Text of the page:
I’m sure you’ll agree that increasing sales productivity translates into increasing revenue.
No doubt, you’ll also agree that sales reps should not be calling bad numbers (the result of poor data), bad leads (the result of poor qualifying by marketing) or leads that might be valuable sometime in the future, but for now are still quite cold.
Certainly, sales reps should NOT be spending their time on demand generation activities.
Interestingly, although everyone pretty much agrees on the above statements, a recent survey shows that almost 70% of the companies surveyed still struggle with lead generation, with sales executives reporting that the leads they get are just not good enough, and with sales reps taking on more and more demand generation responsibilities and performing them independently.
As I was reading through the survey findings, I was amazed that these issues can still persist, even in the era of marketing automation. After all, marketing automation is one of the best tools for keeping a clean marketing database. As I said before, several of the tools needed to manage your marketing database are built into marketing automation: removing duplicates; moving from titles to job functions when segmenting; dynamic progressive forms as a tool to append more information to the organic list; CRM integration; tracking opt-outs; and email deliverability status.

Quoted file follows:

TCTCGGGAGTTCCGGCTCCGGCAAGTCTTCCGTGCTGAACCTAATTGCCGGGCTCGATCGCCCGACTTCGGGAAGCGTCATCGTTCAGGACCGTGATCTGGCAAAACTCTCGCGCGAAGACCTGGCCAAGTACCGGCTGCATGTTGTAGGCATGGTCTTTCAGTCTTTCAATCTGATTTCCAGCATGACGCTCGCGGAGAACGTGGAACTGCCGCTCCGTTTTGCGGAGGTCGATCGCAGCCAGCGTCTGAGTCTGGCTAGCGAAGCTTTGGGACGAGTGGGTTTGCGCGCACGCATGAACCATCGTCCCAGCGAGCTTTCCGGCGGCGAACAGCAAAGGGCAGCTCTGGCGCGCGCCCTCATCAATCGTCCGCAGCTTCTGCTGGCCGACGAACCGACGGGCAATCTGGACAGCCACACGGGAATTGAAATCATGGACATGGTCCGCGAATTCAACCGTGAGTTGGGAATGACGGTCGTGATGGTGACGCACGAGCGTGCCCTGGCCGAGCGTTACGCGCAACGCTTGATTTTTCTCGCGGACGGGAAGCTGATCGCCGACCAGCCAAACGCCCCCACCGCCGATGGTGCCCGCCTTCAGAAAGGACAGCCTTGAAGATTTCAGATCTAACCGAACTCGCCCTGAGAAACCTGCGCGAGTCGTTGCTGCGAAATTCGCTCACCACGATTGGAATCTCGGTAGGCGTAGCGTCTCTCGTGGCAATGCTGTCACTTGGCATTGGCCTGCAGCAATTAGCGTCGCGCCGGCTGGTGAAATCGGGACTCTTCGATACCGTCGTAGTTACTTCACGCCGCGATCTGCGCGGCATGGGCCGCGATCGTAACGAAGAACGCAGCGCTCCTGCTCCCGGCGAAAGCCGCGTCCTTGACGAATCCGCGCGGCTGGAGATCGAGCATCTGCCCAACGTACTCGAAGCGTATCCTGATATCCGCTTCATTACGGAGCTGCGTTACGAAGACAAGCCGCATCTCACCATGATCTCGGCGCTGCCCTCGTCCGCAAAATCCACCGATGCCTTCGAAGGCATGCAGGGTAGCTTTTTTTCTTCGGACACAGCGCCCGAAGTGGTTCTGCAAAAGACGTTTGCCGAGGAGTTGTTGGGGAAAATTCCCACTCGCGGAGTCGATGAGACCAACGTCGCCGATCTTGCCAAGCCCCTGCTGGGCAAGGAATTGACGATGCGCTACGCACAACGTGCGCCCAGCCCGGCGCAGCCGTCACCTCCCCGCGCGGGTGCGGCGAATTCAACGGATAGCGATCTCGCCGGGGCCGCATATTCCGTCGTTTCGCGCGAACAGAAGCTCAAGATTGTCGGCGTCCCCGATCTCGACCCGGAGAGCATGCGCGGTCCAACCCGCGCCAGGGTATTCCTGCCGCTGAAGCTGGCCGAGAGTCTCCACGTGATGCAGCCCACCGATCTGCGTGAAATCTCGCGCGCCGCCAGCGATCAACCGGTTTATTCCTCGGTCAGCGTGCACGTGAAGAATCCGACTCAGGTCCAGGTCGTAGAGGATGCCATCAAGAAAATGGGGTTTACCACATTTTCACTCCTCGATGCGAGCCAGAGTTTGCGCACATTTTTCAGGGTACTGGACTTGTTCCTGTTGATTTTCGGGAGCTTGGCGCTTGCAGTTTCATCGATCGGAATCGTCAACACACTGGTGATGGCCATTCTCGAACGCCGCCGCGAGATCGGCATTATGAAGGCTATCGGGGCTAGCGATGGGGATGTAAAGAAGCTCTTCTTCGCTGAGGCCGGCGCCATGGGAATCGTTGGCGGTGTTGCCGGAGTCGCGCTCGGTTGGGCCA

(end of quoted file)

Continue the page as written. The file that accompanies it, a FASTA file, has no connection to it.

Marketing automation is also the perfect tool for dealing with another major concern mentioned in the survey – prioritizing leads, and sending only the sales-ready ones to sales. This is no doubt a difficult task to perform manually, but with marketing automation, tools such as lead scoring enable you to qualify prospects based on their engagement with your company, demographic profile, and timing, giving you the ability to independently score each dimension to provide a clearer picture of how a prospect fits your profile of a sales-ready lead. Once armed with this knowledge, you can make sure that only the truly sales-ready leads are handed to sales.
This tells me that many companies either haven’t yet adopted marketing automation, or they have adopted it but are yet to fully utilize its many benefits. I suspect that the latter group might have purchased expensive software that’s difficult to implement and operate and requires dedicated staff to maintain. These systems often end up shelved rather than used. Perhaps a look at the ease of use and simplicity of eTrigue is in order.Google+